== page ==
—- The Simpsons are WAY behind the times in this respect. You might as well have contemporary Americans or Brits in a French series say “Gadzooks”! In French literature I associate it with the speech of older men, especially military ones, but certainly not after WWI at the latest.
    JPMetereau : I’ve told my students that bit about “Mon Dieu!” and “Bon Dieu!” … .Glad to know I’m not just making stuff up.
    —- A votre service!
    Etienne: there’s a missing ACCENT AIGU on the second “e” of “quebecois”
    —- I am glad you think so! I keep seeing it written “Québecois” (even in Québec sources) and it annoys me because it makes me want to pronounce “Québcois”.
    david: Now I’m trying to imagine “espèce de bon dieu”
    —- This would not be right: any word after “espèce de …” is an insulting epithet, as in “Espèce d’idiot!” ‘You idiot!’. You could not use the name of God (or any name) as an epithet.
    David, Etienne: “(se) démerder”… means “to make do, to improvise one’s way out of a tough situation”
    —-As far as I know, this verb is always reflexive. It is the slang equivalent of “se débrouiller”.

  51. marie-lucie says:

    Etienne: … A LA TOUTE FUCKE SA RELATION. … non-etymological /l/ before several forms of the verb “avoir
    —- Could the original reason be: a) preservation of the /l/ in “elle” before a vowel, or perhaps more likely b) remnant of the object pronoun /l(a)/ in front of the verb (as a clitic even in the presence of the Object noun)? (= “a la” from “elle l’a” ???

  52. David Marjanović says:

    This would not be right: any word after “espèce de …” is an insulting epithet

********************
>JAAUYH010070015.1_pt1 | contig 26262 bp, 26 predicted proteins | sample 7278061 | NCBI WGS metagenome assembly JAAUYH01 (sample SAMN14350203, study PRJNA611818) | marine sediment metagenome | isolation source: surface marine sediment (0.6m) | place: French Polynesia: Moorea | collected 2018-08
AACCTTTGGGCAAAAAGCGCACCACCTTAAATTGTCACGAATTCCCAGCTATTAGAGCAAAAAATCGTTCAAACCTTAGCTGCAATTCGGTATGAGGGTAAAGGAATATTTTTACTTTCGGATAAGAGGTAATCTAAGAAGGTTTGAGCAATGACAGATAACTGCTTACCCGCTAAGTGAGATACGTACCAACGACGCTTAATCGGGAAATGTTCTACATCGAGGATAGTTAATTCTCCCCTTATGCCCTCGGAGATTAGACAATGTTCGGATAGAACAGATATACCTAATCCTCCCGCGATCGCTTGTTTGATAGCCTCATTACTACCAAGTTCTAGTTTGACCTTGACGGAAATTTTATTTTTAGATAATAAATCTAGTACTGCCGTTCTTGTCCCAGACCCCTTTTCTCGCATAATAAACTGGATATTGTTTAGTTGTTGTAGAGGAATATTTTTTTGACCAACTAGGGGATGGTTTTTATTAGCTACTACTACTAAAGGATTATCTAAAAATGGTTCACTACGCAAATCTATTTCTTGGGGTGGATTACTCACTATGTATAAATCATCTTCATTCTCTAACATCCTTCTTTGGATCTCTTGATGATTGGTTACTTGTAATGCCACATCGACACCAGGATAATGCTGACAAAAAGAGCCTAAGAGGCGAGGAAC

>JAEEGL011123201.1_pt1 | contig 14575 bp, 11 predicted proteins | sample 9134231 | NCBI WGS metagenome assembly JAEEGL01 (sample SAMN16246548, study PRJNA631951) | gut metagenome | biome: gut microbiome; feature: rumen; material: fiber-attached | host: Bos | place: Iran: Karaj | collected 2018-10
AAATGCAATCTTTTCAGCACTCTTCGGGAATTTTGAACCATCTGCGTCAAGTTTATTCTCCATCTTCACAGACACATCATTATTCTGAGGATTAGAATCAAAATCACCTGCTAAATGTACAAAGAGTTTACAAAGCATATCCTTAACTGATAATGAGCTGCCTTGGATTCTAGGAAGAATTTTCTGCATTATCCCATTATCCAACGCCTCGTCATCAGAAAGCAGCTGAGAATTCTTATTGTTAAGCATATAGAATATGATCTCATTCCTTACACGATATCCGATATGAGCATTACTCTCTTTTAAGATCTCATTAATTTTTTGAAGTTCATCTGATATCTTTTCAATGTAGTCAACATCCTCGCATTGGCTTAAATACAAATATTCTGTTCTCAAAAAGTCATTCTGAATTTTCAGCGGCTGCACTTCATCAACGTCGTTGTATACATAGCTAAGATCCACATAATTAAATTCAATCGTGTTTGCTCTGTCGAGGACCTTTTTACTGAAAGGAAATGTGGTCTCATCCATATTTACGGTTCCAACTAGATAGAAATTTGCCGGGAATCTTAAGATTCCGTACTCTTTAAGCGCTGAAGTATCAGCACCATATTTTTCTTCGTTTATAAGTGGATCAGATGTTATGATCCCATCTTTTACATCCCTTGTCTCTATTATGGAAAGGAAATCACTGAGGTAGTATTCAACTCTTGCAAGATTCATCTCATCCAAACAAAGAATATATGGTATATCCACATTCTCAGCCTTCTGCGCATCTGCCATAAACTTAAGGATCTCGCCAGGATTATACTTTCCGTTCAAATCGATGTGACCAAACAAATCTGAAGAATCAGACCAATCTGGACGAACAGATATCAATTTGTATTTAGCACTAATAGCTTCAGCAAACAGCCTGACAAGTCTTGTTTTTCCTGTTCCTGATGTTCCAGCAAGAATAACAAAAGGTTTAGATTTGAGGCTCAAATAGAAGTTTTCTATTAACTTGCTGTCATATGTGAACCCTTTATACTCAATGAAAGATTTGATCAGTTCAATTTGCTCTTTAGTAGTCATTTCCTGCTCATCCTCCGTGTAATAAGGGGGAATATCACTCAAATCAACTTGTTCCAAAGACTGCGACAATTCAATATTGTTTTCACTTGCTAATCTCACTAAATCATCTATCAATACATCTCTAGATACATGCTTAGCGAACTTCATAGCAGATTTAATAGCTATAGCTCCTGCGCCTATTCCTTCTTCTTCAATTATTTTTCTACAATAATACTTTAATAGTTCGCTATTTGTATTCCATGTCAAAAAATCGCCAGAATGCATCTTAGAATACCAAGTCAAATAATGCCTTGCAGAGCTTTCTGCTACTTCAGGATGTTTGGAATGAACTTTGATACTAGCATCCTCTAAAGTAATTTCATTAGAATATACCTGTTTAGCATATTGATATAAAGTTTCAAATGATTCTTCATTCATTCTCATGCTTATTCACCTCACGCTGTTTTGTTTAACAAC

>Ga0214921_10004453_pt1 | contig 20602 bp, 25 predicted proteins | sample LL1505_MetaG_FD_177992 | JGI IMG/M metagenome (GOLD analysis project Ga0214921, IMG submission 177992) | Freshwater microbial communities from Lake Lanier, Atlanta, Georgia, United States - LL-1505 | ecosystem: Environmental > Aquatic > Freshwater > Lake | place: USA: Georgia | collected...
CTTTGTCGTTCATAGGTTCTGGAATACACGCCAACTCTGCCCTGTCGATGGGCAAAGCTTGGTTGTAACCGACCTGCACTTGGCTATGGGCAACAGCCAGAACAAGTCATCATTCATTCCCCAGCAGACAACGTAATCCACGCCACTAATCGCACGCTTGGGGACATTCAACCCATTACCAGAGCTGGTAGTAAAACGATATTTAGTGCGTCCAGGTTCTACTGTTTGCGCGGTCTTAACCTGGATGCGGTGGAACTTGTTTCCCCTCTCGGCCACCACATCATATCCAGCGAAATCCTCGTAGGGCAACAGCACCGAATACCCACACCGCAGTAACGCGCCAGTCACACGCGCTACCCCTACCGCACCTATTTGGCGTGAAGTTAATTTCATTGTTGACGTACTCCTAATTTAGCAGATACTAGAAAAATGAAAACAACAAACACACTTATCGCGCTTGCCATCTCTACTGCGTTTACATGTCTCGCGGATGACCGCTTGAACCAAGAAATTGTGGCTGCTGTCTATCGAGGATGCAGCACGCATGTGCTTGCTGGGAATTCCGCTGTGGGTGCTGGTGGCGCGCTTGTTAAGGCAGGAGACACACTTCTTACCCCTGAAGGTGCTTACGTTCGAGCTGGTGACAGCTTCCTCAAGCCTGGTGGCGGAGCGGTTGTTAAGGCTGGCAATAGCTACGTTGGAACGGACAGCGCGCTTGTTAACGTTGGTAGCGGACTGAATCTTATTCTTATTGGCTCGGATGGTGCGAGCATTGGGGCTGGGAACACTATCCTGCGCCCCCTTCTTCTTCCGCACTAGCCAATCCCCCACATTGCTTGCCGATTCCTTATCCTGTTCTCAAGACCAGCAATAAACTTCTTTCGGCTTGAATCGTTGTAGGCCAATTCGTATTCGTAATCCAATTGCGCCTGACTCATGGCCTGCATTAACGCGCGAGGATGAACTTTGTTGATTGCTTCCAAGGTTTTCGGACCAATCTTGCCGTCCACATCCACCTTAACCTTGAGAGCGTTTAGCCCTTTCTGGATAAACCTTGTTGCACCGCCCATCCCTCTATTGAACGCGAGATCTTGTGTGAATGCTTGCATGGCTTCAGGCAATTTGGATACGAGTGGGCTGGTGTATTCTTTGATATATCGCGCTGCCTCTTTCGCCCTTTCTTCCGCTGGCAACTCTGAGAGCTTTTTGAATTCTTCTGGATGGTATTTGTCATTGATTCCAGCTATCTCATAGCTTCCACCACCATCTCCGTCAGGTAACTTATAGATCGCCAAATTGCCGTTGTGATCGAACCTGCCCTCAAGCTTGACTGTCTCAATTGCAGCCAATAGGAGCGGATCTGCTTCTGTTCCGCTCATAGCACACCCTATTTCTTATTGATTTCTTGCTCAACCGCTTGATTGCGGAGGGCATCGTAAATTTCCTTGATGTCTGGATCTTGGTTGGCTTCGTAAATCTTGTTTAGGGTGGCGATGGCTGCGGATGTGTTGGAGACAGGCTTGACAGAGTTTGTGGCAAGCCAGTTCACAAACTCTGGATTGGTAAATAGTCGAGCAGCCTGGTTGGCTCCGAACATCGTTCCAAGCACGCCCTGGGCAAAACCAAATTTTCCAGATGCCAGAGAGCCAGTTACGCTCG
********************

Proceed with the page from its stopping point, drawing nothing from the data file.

I’m pretty sure this has reversed: if you put anything behind espèce de, it becomes an insult just as automatically as when Cpt. Haddock says it. (ORNITHOLOGUE !) Very practical.

    b) remnant of the object pronoun /l(a)/ in front of the verb (as a clitic even in the presence of the Object noun)? (= “a la” from “elle l’a” ???

    Would make sense, and would bolster the hypothesis that colloquial French is actually a
    pro-drop language with verb prefixes that agree with the subject and the object.

  53. Latin sacer means both sacred and accursed, as in the famous fragment of the XII Tables (the earliest written Roman law): Si patronus clienti fraudem fecerit, sacer esto ‘If a patron commits a fraud against his client, let him be outlawed’. A homo sacer was one who had sworn an oath bringing divine and human punishment on himself if he broke it, and who had in fact broken it, making him dedicated to the gods: like the English outlaw, anyone might kill him without penalty. Short of that, he had no legal or civil rights.

  54. David Marjanović says: